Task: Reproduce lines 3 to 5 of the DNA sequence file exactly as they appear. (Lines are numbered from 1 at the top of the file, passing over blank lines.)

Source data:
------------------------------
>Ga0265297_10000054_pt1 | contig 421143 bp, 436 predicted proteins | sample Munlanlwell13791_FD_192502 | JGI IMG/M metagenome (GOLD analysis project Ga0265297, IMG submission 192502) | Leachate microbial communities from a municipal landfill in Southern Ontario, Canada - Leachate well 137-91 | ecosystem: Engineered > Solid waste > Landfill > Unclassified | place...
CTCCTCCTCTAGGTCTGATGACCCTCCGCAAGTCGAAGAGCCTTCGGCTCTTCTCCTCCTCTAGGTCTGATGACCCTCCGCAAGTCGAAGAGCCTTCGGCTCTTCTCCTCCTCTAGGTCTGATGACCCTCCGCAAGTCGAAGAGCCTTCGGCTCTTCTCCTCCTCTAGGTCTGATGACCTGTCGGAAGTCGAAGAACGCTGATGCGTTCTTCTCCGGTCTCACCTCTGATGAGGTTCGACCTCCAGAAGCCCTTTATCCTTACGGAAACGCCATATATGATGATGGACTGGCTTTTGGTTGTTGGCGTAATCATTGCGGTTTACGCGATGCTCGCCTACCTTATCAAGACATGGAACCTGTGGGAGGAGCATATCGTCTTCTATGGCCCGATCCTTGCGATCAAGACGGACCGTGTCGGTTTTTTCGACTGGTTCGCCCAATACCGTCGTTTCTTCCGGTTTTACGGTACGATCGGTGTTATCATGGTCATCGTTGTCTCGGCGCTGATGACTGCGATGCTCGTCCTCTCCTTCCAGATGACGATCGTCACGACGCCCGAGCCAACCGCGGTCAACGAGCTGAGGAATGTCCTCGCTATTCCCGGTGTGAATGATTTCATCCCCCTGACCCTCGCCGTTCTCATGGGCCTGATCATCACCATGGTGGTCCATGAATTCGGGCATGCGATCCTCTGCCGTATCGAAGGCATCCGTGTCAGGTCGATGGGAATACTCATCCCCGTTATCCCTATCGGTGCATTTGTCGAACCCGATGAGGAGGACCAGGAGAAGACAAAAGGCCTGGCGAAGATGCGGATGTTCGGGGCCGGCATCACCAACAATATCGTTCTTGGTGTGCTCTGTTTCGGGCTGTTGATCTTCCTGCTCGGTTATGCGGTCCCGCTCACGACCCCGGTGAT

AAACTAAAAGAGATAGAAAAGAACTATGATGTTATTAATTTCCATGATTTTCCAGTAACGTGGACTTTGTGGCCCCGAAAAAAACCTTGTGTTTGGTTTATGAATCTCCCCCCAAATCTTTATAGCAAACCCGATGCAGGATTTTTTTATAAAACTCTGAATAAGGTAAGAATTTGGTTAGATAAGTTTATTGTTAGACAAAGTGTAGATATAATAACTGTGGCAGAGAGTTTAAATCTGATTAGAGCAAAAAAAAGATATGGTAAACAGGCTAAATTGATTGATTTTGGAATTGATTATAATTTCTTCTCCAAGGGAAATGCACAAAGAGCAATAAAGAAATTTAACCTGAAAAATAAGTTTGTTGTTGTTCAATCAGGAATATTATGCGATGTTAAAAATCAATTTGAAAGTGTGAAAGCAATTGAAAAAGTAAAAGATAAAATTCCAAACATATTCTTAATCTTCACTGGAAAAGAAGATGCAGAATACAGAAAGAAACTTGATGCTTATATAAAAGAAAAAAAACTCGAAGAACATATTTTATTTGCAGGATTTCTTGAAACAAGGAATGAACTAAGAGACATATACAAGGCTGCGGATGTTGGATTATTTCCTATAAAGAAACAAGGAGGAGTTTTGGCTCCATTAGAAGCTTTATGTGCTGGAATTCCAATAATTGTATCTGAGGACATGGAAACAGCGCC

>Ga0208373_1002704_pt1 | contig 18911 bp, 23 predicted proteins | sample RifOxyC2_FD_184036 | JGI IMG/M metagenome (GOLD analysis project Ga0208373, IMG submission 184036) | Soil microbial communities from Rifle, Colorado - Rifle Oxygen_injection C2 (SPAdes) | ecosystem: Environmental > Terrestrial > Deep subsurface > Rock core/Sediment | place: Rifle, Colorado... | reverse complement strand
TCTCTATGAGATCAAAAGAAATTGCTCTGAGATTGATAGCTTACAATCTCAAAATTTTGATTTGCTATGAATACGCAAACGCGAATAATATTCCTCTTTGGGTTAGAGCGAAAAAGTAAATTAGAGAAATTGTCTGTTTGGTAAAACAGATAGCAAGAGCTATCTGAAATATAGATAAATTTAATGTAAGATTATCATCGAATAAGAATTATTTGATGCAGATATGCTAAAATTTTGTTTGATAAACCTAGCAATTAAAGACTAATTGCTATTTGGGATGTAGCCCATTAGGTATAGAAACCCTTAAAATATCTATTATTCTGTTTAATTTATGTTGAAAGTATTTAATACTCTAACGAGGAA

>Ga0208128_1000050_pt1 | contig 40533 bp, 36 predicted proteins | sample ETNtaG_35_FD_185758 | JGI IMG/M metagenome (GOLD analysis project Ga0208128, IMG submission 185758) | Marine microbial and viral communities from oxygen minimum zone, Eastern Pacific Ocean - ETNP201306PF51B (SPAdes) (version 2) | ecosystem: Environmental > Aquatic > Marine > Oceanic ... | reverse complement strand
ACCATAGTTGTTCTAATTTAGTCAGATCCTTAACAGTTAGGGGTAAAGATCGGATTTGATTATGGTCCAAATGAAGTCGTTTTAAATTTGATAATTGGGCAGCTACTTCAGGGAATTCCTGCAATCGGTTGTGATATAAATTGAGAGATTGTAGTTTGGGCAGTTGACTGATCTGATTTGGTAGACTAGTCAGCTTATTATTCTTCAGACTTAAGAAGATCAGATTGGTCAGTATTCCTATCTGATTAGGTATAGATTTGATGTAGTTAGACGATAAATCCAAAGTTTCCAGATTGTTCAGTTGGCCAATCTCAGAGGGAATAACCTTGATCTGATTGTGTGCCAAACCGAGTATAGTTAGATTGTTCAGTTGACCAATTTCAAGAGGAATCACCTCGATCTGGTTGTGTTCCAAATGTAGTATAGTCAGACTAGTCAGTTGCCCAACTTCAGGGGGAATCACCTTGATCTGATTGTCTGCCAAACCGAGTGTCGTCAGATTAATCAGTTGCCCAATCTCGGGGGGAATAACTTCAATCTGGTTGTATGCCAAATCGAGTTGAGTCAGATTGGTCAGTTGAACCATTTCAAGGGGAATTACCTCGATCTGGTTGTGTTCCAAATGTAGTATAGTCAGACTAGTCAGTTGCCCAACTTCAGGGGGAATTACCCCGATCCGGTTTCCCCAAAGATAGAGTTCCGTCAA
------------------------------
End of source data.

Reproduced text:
AAACTAAAAGAGATAGAAAAGAACTATGATGTTATTAATTTCCATGATTTTCCAGTAACGTGGACTTTGTGGCCCCGAAAAAAACCTTGTGTTTGGTTTATGAATCTCCCCCCAAATCTTTATAGCAAACCCGATGCAGGATTTTTTTATAAAACTCTGAATAAGGTAAGAATTTGGTTAGATAAGTTTATTGTTAGACAAAGTGTAGATATAATAACTGTGGCAGAGAGTTTAAATCTGATTAGAGCAAAAAAAAGATATGGTAAACAGGCTAAATTGATTGATTTTGGAATTGATTATAATTTCTTCTCCAAGGGAAATGCACAAAGAGCAATAAAGAAATTTAACCTGAAAAATAAGTTTGTTGTTGTTCAATCAGGAATATTATGCGATGTTAAAAATCAATTTGAAAGTGTGAAAGCAATTGAAAAAGTAAAAGATAAAATTCCAAACATATTCTTAATCTTCACTGGAAAAGAAGATGCAGAATACAGAAAGAAACTTGATGCTTATATAAAAGAAAAAAAACTCGAAGAACATATTTTATTTGCAGGATTTCTTGAAACAAGGAATGAACTAAGAGACATATACAAGGCTGCGGATGTTGGATTATTTCCTATAAAGAAACAAGGAGGAGTTTTGGCTCCATTAGAAGCTTTATGTGCTGGAATTCCAATAATTGTATCTGAGGACATGGAAACAGCGCC

>Ga0208373_1002704_pt1 | contig 18911 bp, 23 predicted proteins | sample RifOxyC2_FD_184036 | JGI IMG/M metagenome (GOLD analysis project Ga0208373, IMG submission 184036) | Soil microbial communities from Rifle, Colorado - Rifle Oxygen_injection C2 (SPAdes) | ecosystem: Environmental > Terrestrial > Deep subsurface > Rock core/Sediment | place: Rifle, Colorado... | reverse complement strand
TCTCTATGAGATCAAAAGAAATTGCTCTGAGATTGATAGCTTACAATCTCAAAATTTTGATTTGCTATGAATACGCAAACGCGAATAATATTCCTCTTTGGGTTAGAGCGAAAAAGTAAATTAGAGAAATTGTCTGTTTGGTAAAACAGATAGCAAGAGCTATCTGAAATATAGATAAATTTAATGTAAGATTATCATCGAATAAGAATTATTTGATGCAGATATGCTAAAATTTTGTTTGATAAACCTAGCAATTAAAGACTAATTGCTATTTGGGATGTAGCCCATTAGGTATAGAAACCCTTAAAATATCTATTATTCTGTTTAATTTATGTTGAAAGTATTTAATACTCTAACGAGGAA